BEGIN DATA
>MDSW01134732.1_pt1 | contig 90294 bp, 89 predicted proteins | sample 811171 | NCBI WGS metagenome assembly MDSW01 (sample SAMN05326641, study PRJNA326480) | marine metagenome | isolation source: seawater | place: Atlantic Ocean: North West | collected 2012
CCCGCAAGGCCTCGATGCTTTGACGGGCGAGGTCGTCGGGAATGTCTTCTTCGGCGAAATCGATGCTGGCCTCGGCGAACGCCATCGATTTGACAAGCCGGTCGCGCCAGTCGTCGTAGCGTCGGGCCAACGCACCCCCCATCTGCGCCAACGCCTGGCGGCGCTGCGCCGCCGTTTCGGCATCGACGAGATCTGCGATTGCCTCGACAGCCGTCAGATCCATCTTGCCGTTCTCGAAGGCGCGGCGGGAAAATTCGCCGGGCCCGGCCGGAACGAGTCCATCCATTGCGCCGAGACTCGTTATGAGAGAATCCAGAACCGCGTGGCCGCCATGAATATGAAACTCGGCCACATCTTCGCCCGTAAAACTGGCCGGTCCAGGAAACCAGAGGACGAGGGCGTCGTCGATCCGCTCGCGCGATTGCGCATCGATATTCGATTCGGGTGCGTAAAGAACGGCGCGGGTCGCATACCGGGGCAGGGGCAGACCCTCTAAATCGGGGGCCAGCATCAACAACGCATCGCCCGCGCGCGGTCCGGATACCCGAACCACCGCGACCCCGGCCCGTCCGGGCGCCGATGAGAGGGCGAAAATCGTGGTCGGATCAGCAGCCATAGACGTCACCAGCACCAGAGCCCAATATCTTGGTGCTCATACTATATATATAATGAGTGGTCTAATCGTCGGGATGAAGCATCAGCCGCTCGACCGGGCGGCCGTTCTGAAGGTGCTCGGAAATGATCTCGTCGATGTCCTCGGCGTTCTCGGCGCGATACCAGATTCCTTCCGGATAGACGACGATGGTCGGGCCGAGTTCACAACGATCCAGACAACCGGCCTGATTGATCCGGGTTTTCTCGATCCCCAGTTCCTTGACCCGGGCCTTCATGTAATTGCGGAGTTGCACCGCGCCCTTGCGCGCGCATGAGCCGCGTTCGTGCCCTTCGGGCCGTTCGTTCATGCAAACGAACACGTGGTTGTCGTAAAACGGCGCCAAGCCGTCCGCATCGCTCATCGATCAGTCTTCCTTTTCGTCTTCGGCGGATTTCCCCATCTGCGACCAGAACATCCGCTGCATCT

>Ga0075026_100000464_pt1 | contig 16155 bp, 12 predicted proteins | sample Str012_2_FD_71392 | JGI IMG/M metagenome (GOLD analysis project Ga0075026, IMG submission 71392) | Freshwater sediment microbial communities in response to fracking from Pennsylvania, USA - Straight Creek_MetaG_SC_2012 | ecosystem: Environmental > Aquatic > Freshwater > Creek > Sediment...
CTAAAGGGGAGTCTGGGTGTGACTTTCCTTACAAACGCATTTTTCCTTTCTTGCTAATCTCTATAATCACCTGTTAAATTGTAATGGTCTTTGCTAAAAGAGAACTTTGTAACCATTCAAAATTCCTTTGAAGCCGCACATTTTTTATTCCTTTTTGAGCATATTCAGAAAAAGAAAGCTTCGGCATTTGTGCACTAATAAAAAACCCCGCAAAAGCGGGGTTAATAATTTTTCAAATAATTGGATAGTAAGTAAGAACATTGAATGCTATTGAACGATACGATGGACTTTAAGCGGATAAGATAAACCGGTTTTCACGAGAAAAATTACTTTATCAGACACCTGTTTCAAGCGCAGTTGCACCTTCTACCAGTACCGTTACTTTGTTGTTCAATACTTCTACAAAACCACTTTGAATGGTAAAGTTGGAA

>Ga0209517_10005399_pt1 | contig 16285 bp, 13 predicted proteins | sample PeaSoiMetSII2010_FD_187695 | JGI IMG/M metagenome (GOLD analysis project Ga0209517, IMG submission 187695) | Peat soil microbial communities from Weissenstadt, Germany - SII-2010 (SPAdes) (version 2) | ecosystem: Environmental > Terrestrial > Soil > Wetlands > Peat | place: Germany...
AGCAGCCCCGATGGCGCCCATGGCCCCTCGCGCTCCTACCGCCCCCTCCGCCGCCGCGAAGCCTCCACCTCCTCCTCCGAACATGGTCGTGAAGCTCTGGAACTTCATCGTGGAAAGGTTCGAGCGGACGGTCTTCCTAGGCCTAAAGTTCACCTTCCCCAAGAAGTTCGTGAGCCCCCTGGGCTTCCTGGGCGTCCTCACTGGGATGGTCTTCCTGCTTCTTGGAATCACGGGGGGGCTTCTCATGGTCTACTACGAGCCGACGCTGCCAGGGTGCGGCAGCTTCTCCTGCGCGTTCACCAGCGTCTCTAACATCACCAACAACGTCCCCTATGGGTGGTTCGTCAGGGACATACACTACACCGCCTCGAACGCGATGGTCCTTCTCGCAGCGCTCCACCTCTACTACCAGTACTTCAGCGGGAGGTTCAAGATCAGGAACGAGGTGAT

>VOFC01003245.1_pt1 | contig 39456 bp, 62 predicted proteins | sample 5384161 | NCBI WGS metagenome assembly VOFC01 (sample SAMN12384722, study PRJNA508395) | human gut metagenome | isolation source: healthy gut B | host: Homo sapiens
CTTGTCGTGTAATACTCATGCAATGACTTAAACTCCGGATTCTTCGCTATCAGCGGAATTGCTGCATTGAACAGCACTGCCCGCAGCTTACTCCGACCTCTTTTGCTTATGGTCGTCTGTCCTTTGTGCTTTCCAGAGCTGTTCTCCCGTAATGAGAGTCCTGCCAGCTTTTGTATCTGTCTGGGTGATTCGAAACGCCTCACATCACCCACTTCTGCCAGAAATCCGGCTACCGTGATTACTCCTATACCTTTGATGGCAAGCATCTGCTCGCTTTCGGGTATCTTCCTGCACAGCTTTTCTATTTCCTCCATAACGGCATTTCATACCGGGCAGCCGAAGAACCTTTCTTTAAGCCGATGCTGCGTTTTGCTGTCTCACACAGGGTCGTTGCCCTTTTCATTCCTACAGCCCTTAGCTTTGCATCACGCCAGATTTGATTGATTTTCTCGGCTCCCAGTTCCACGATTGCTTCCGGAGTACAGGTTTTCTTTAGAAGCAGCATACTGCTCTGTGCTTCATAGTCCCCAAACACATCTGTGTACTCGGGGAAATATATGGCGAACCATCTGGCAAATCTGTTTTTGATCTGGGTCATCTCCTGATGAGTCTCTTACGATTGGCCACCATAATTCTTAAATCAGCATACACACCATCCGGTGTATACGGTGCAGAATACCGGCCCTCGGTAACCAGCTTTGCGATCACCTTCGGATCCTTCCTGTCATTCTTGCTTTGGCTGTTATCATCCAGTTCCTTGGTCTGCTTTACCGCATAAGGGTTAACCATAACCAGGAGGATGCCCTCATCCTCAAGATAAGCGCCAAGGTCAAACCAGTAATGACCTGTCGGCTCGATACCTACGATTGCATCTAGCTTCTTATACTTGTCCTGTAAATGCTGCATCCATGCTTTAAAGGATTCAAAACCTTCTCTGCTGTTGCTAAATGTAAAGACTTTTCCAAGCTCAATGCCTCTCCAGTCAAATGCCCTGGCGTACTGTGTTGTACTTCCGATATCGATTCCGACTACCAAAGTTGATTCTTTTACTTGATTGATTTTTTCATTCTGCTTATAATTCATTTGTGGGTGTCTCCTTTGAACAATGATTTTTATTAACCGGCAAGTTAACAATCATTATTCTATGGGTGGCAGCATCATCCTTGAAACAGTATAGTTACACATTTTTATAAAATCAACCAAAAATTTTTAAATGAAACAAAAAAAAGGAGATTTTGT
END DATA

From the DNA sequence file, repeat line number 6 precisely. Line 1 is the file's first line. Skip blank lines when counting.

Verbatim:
AGCAGCCCCGATGGCGCCCATGGCCCCTCGCGCTCCTACCGCCCCCTCCGCCGCCGCGAAGCCTCCACCTCCTCCTCCGAACATGGTCGTGAAGCTCTGGAACTTCATCGTGGAAAGGTTCGAGCGGACGGTCTTCCTAGGCCTAAAGTTCACCTTCCCCAAGAAGTTCGTGAGCCCCCTGGGCTTCCTGGGCGTCCTCACTGGGATGGTCTTCCTGCTTCTTGGAATCACGGGGGGGCTTCTCATGGTCTACTACGAGCCGACGCTGCCAGGGTGCGGCAGCTTCTCCTGCGCGTTCACCAGCGTCTCTAACATCACCAACAACGTCCCCTATGGGTGGTTCGTCAGGGACATACACTACACCGCCTCGAACGCGATGGTCCTTCTCGCAGCGCTCCACCTCTACTACCAGTACTTCAGCGGGAGGTTCAAGATCAGGAACGAGGTGAT